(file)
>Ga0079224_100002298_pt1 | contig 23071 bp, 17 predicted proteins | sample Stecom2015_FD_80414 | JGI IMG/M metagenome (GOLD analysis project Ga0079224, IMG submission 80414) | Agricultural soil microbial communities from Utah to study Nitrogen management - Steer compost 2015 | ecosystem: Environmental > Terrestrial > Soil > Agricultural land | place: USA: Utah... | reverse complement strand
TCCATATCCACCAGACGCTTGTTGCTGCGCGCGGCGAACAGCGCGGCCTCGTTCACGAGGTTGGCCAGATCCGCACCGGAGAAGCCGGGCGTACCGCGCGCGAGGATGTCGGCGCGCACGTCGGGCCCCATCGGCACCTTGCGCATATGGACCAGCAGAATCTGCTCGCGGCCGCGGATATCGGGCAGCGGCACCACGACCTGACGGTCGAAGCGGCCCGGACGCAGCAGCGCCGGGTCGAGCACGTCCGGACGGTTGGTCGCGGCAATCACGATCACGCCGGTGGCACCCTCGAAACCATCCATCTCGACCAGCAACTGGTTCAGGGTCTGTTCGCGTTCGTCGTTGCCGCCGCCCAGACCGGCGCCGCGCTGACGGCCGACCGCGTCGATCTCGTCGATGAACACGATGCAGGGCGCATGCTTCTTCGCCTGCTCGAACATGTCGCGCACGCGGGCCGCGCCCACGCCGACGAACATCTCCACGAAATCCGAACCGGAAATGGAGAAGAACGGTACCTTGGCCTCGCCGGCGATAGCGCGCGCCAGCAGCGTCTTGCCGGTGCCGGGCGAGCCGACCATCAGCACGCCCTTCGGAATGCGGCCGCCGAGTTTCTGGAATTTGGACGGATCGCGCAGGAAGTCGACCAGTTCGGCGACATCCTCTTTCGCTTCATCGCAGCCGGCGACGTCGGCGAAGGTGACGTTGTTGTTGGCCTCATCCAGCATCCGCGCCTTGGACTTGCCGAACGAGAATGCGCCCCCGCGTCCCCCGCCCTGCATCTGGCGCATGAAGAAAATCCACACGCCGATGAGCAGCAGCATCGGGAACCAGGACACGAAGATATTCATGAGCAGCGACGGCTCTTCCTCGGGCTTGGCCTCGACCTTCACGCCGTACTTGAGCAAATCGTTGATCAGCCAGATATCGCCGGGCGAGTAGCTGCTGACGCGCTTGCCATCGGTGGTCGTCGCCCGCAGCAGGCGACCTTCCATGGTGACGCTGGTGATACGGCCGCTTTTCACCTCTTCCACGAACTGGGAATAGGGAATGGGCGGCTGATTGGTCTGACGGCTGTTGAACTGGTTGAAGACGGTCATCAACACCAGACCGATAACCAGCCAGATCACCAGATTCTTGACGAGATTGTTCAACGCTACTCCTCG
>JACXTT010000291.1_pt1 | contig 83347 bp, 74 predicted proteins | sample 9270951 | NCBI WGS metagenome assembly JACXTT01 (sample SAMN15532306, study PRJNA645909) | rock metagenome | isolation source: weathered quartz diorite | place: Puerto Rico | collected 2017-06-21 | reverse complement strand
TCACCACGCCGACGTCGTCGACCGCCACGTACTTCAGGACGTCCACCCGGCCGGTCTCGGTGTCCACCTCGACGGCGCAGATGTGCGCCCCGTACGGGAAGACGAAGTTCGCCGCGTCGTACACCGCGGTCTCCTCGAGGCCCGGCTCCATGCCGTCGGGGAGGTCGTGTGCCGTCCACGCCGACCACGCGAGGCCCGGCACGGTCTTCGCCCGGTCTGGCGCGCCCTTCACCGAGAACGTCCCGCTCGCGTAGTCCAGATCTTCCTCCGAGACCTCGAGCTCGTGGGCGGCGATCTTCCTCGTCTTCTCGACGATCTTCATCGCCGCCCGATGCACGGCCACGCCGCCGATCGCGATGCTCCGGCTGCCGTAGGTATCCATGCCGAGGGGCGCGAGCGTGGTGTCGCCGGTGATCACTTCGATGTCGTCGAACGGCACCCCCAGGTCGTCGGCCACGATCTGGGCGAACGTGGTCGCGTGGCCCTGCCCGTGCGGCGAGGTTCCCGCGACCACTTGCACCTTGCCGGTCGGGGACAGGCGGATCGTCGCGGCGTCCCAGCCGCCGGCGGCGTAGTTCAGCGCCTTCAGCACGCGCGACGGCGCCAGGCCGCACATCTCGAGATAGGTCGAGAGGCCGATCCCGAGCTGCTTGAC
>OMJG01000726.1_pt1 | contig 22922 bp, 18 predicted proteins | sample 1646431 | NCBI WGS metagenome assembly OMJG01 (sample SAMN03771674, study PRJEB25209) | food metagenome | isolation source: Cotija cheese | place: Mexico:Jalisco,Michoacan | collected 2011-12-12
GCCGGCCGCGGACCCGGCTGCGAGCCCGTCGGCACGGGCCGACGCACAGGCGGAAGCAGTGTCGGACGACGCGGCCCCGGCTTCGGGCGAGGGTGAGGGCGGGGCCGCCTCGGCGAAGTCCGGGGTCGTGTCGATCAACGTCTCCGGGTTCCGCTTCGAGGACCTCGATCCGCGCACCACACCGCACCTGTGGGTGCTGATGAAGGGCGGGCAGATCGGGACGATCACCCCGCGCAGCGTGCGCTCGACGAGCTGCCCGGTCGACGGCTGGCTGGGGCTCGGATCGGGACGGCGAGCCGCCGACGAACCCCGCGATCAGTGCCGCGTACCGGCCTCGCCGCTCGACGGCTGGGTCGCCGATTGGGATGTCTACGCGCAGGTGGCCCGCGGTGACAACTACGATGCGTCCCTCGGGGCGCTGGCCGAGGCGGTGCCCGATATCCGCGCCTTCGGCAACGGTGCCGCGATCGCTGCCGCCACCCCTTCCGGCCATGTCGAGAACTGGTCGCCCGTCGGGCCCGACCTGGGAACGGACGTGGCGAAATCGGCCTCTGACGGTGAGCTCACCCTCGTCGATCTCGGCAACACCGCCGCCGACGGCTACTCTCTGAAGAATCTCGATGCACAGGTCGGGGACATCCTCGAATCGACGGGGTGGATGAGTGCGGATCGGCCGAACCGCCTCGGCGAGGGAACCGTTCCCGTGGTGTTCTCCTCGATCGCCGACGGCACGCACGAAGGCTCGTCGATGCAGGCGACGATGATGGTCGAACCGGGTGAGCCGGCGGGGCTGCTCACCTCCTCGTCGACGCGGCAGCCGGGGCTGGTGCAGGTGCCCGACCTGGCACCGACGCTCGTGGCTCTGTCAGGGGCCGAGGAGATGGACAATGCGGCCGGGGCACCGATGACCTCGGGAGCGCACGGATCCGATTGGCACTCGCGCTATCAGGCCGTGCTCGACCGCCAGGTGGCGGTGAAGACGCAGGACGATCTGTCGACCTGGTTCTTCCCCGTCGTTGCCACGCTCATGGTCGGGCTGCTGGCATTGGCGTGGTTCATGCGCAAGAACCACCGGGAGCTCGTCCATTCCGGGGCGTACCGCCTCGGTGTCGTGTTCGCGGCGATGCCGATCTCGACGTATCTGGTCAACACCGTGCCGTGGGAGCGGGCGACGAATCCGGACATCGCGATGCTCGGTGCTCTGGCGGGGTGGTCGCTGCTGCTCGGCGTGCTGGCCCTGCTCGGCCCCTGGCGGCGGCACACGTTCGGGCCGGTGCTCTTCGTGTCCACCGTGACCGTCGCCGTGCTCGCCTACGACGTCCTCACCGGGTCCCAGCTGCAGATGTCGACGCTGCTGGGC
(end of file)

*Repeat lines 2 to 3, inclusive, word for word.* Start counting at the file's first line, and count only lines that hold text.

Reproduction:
TCCATATCCACCAGACGCTTGTTGCTGCGCGCGGCGAACAGCGCGGCCTCGTTCACGAGGTTGGCCAGATCCGCACCGGAGAAGCCGGGCGTACCGCGCGCGAGGATGTCGGCGCGCACGTCGGGCCCCATCGGCACCTTGCGCATATGGACCAGCAGAATCTGCTCGCGGCCGCGGATATCGGGCAGCGGCACCACGACCTGACGGTCGAAGCGGCCCGGACGCAGCAGCGCCGGGTCGAGCACGTCCGGACGGTTGGTCGCGGCAATCACGATCACGCCGGTGGCACCCTCGAAACCATCCATCTCGACCAGCAACTGGTTCAGGGTCTGTTCGCGTTCGTCGTTGCCGCCGCCCAGACCGGCGCCGCGCTGACGGCCGACCGCGTCGATCTCGTCGATGAACACGATGCAGGGCGCATGCTTCTTCGCCTGCTCGAACATGTCGCGCACGCGGGCCGCGCCCACGCCGACGAACATCTCCACGAAATCCGAACCGGAAATGGAGAAGAACGGTACCTTGGCCTCGCCGGCGATAGCGCGCGCCAGCAGCGTCTTGCCGGTGCCGGGCGAGCCGACCATCAGCACGCCCTTCGGAATGCGGCCGCCGAGTTTCTGGAATTTGGACGGATCGCGCAGGAAGTCGACCAGTTCGGCGACATCCTCTTTCGCTTCATCGCAGCCGGCGACGTCGGCGAAGGTGACGTTGTTGTTGGCCTCATCCAGCATCCGCGCCTTGGACTTGCCGAACGAGAATGCGCCCCCGCGTCCCCCGCCCTGCATCTGGCGCATGAAGAAAATCCACACGCCGATGAGCAGCAGCATCGGGAACCAGGACACGAAGATATTCATGAGCAGCGACGGCTCTTCCTCGGGCTTGGCCTCGACCTTCACGCCGTACTTGAGCAAATCGTTGATCAGCCAGATATCGCCGGGCGAGTAGCTGCTGACGCGCTTGCCATCGGTGGTCGTCGCCCGCAGCAGGCGACCTTCCATGGTGACGCTGGTGATACGGCCGCTTTTCACCTCTTCCACGAACTGGGAATAGGGAATGGGCGGCTGATTGGTCTGACGGCTGTTGAACTGGTTGAAGACGGTCATCAACACCAGACCGATAACCAGCCAGATCACCAGATTCTTGACGAGATTGTTCAACGCTACTCCTCG
>JACXTT010000291.1_pt1 | contig 83347 bp, 74 predicted proteins | sample 9270951 | NCBI WGS metagenome assembly JACXTT01 (sample SAMN15532306, study PRJNA645909) | rock metagenome | isolation source: weathered quartz diorite | place: Puerto Rico | collected 2017-06-21 | reverse complement strand